Capitalists against Markets: The Making of Labor Markets and Welfare States in the United States and Sweden

Capitalists against Markets: The Making of Labor Markets and Welfare States in the United States and Sweden

Capitalists against Markets: The Making of Labor Markets and Welfare States in the United States and Sweden

Capitalists against Markets: The Making of Labor Markets and Welfare States in the United States and Sweden

Synopsis

Conventional wisdom argues that welfare state builders in the US and Sweden in the 1930s took their cues from labor and labor movements. Swenson makes the startling argument that pragmatic social reformers looked for support not only from below but also from above, taking into account capitalist interests and preferences. Juxtaposing two widely recognized extremes of welfare, the US and Sweden, Swenson shows that employer interests played a role in welfare state development in both countries.

Excerpt

In the politics of work and welfare in capitalist democracies, capitalists invariably play a conservative role according to most historical, sociological, and political analysis. Projecting onto them a cold disinterest in almost everything except market action for their exclusive material gain, this scholarly consensus, I believe, underestimates capitalists' contributions toward the passage of egalitarian and protective social reform. By attributing the many reforms that take place exclusively to other political forces, it also tends to underestimate the power of capitalists in capitalist society.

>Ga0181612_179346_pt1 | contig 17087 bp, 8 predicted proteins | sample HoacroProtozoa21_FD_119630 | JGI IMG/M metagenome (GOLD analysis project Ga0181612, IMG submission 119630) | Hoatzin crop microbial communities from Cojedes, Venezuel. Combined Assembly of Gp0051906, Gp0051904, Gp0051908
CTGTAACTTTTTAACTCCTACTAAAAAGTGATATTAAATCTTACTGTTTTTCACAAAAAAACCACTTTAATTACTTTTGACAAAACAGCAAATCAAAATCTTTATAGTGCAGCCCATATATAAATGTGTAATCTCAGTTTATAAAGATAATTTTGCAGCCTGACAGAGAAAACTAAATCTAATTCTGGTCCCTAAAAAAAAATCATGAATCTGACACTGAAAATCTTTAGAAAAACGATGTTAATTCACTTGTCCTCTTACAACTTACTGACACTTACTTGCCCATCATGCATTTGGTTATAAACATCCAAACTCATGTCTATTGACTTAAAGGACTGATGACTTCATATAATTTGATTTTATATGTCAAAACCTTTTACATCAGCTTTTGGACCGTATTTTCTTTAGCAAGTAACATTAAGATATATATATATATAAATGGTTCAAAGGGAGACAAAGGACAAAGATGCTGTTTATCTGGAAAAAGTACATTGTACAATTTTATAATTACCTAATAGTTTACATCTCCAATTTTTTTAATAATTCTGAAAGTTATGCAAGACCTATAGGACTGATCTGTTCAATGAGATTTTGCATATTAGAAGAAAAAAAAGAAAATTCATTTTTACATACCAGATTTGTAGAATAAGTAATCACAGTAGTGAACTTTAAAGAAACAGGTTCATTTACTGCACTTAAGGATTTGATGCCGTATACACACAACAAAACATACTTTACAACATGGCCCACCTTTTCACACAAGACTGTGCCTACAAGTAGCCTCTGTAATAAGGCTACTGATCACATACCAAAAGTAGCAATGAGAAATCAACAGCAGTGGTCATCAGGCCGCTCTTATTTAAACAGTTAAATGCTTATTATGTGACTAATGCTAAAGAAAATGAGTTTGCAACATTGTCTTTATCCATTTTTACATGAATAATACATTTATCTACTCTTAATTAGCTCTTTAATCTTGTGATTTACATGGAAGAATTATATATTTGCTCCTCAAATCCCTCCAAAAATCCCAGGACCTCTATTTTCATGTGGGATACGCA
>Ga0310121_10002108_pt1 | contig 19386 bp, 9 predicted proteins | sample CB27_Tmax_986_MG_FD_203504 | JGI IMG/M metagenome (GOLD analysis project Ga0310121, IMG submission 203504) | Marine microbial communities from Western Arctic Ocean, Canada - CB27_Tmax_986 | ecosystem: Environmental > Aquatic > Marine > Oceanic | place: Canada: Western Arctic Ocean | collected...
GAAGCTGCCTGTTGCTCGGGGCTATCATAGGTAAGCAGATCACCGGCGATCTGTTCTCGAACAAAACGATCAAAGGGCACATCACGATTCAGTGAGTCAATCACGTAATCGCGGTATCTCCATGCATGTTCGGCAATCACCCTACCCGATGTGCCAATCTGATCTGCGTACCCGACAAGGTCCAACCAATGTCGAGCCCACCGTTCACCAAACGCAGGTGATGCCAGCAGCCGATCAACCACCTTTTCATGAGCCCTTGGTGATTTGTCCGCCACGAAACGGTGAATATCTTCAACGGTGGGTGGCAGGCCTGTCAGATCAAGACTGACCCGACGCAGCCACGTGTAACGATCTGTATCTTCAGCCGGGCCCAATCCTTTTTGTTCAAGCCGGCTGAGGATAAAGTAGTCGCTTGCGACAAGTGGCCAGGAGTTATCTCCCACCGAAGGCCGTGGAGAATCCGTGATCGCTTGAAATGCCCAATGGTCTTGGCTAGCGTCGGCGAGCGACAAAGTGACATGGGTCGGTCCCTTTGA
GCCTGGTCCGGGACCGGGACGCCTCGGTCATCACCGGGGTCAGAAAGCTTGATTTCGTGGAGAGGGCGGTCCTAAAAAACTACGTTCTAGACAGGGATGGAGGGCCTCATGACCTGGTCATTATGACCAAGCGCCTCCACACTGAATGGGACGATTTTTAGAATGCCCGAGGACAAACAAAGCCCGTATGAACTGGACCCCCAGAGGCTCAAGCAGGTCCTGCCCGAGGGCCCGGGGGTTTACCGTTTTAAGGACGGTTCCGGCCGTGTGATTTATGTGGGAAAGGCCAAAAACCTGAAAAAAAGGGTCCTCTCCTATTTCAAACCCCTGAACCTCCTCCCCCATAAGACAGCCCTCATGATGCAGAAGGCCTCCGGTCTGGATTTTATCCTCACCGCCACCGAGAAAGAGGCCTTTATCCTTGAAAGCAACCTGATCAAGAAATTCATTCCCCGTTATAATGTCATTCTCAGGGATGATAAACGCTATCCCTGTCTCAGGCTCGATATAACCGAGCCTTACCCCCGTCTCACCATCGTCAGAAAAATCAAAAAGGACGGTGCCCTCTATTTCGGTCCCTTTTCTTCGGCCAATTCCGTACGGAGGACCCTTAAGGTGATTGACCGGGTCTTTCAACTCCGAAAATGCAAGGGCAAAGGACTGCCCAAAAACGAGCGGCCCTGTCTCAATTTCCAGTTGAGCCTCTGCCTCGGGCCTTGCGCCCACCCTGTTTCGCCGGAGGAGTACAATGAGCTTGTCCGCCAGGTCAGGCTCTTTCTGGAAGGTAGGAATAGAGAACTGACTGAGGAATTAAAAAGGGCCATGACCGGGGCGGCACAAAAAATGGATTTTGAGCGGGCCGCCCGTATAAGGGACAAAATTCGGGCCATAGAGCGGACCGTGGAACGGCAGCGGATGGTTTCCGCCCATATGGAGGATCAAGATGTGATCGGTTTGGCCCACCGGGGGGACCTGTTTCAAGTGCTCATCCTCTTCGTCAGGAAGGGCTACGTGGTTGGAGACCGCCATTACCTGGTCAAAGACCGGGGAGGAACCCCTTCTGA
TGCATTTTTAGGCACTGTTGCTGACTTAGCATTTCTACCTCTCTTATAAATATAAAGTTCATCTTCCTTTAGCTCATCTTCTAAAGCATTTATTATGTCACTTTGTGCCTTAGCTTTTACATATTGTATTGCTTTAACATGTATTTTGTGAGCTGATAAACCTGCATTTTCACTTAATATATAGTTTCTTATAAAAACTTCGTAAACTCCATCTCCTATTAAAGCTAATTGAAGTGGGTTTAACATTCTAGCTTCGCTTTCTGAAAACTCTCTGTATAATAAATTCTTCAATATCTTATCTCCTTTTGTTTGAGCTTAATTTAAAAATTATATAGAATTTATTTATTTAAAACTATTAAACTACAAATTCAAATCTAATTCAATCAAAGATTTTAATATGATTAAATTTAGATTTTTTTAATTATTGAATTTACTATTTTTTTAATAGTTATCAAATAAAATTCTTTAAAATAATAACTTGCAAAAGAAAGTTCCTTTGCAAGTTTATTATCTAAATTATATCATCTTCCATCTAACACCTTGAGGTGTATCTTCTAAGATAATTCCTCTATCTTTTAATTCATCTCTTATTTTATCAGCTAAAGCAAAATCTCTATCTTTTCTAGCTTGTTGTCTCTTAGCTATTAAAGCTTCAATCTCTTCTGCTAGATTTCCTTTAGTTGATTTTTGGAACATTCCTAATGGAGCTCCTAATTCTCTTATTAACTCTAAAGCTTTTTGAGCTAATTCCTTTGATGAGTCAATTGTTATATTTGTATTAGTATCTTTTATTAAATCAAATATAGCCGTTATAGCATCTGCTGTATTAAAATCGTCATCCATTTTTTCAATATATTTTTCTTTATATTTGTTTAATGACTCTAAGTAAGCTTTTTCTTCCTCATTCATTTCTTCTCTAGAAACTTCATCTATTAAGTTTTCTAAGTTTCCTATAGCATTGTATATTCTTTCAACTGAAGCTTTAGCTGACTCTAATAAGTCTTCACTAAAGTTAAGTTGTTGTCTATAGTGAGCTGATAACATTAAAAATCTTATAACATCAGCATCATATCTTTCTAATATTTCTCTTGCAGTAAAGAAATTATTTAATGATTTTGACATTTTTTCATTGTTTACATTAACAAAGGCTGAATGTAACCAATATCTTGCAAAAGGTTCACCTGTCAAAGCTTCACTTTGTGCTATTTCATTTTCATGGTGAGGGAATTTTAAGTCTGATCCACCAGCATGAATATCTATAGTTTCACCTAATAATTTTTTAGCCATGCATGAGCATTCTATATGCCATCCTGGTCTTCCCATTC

These errors are probably a consequence in part of the politics of those who study labor and social policy. For most of them, capitalism is something we probably have to live with, and perhaps even should live with, but not without trying to modify and improve it. Thus, it stands to reason, if capitalism needs reform, then capitalists—with perhaps a few politically irrelevant exceptions—are the main obstacle. When reform is imposed, they accept it, supposedly, only in begrudging recognition of a shift in the balance of power against them.

While I also hold strong progressive sentiments for reform, I have come to disagree with the idea of capitalists as invariant and unregenerate opponents. This book explains why. It looks in depth at capitalists' interests in the shaping of labor markets and social policy making over the course of a century in the United States and Sweden. Within the broad category of economically advanced capitalist democracies, these two countries differ radically in the character of their industrial relations systems and social policy regimes. Capitalists' interests there have also differed in the same measure. My analysis of these variations across the countries, and over time within them, shows that the political weakness of Swedish capital gives a less than persuasive explanation for the extraordinary successes of the social democratic labor movement relative . . .

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